Is your LinkedIn feed full of ‘rubbish’?

Do you avoid LinkedIn as you think ‘it’s just not for me’?

Recently I’ve met a lot of people who tell me that their LinkedIn feed is just full of rubbish content. When they scroll through their feed all they see is sales messages or, at best, content which just doesn’t resonate with them at all.

The content in your LinkedIn feed is largely determined by who you connect with on LinkedIn. The LinkedIn algorithm will put content from your connections into your feed as it assumes that’s the content you want to see. It makes sense doesn’t it?

Even the ads you see in your feed will be targeted to you because of your activity on LinkedIn and also your connections on the platform.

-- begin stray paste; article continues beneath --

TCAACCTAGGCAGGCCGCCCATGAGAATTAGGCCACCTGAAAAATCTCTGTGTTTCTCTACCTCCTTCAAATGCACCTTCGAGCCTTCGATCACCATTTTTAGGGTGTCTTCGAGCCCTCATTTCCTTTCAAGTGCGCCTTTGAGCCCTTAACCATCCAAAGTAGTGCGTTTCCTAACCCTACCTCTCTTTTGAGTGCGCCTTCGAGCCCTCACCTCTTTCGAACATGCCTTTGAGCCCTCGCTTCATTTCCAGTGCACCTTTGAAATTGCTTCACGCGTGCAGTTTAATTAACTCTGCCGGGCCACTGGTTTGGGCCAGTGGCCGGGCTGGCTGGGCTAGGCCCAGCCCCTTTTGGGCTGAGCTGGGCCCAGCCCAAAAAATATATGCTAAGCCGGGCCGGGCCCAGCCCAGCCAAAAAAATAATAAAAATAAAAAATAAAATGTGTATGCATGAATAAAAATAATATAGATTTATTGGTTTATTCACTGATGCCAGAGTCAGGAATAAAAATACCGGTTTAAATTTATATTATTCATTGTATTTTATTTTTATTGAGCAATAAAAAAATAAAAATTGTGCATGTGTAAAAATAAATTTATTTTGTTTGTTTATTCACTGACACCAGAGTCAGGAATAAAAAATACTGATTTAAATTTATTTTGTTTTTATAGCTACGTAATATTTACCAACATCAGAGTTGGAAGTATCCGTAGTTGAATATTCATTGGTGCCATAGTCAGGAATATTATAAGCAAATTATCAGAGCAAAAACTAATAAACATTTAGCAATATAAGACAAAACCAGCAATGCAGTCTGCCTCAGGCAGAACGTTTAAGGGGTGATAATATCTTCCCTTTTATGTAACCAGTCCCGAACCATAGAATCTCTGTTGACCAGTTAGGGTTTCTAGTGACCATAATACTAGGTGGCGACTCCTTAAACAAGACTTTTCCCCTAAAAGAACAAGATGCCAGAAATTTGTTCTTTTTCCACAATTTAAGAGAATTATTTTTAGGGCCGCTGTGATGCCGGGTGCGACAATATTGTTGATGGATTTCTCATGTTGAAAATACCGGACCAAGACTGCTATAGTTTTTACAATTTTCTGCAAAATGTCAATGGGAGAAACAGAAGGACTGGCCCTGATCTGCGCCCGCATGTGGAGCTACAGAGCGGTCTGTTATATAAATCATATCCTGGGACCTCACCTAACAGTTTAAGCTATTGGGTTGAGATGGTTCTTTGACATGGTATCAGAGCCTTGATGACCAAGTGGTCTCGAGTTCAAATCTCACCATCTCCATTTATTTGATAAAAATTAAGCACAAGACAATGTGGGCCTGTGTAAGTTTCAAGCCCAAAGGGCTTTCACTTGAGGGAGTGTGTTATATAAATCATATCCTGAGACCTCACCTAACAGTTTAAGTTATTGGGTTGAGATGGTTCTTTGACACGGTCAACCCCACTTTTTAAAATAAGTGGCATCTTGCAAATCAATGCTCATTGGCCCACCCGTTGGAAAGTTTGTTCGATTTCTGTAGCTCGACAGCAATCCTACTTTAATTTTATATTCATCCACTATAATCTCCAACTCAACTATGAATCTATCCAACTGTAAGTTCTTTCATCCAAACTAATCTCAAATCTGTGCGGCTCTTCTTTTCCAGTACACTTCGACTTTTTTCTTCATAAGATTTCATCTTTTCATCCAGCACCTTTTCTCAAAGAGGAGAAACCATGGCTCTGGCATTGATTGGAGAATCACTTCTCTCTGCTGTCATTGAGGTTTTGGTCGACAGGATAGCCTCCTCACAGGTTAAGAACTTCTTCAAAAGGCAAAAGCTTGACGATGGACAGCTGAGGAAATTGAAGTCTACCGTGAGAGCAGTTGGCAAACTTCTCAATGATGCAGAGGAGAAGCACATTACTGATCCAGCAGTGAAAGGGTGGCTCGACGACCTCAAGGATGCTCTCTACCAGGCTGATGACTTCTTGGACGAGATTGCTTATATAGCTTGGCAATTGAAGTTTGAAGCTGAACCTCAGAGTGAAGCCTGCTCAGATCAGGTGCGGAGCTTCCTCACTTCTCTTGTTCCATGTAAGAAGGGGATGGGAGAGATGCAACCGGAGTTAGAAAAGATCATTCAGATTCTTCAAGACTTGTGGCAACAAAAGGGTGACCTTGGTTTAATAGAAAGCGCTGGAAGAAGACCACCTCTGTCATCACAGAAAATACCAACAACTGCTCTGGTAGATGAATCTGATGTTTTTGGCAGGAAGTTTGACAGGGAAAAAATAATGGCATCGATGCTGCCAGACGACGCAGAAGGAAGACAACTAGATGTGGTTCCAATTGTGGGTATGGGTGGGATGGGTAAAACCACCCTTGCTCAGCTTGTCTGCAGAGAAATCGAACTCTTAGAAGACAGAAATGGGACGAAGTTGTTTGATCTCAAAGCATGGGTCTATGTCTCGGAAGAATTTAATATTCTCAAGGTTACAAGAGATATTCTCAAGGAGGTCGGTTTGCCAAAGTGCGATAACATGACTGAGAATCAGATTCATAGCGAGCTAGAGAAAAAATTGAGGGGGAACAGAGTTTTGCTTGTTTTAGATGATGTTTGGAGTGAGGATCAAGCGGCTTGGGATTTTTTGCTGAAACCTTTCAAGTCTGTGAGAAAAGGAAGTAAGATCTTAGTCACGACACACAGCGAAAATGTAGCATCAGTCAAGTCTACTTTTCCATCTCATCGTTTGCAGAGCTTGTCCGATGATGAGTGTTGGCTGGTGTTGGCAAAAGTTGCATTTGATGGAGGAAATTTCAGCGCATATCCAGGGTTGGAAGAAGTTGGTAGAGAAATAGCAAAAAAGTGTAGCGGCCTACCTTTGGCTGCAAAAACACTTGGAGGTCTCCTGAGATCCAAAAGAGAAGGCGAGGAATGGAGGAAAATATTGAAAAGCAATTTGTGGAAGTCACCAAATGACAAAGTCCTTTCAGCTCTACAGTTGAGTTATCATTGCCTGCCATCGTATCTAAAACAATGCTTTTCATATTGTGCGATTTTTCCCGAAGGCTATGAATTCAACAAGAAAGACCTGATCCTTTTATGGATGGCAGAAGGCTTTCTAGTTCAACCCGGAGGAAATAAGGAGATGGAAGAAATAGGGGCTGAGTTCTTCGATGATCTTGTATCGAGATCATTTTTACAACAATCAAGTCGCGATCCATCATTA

So how do you change the content in your feed? How do you tell that lovely LinkedIn algorithm that you no longer want to hear about tax law, but you’d rather know about social media trends or what’s happening in the hospitality industry right now?

It’s simple! You sort out who you’re connected to! You find yourself people who’s content you DO want to read, comment on and share. By doing that, you will also find people who want to read, comment on and share your content too! It’s a win win!

 As with all social media, I advise you to treat your LinkedIn connections in exactly the same way as you treat your connections (whether business or personal), in real life.

Have you ever been to a party and found yourself talking to a group of people and you realise you’re in the ‘wrong crowd’?